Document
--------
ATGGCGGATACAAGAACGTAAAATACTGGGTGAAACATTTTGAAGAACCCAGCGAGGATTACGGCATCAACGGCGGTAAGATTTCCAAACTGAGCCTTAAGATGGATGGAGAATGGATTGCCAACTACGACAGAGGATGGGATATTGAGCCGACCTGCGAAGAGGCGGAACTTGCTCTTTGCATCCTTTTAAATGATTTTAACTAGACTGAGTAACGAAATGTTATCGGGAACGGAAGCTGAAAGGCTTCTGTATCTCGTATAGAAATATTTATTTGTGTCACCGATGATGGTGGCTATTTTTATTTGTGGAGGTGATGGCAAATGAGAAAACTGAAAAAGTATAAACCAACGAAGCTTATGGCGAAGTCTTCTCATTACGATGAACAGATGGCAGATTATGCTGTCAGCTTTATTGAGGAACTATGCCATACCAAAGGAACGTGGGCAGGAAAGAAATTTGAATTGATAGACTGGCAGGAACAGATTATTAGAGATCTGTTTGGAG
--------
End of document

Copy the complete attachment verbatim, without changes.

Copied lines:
ATGGCGGATACAAGAACGTAAAATACTGGGTGAAACATTTTGAAGAACCCAGCGAGGATTACGGCATCAACGGCGGTAAGATTTCCAAACTGAGCCTTAAGATGGATGGAGAATGGATTGCCAACTACGACAGAGGATGGGATATTGAGCCGACCTGCGAAGAGGCGGAACTTGCTCTTTGCATCCTTTTAAATGATTTTAACTAGACTGAGTAACGAAATGTTATCGGGAACGGAAGCTGAAAGGCTTCTGTATCTCGTATAGAAATATTTATTTGTGTCACCGATGATGGTGGCTATTTTTATTTGTGGAGGTGATGGCAAATGAGAAAACTGAAAAAGTATAAACCAACGAAGCTTATGGCGAAGTCTTCTCATTACGATGAACAGATGGCAGATTATGCTGTCAGCTTTATTGAGGAACTATGCCATACCAAAGGAACGTGGGCAGGAAAGAAATTTGAATTGATAGACTGGCAGGAACAGATTATTAGAGATCTGTTTGGAG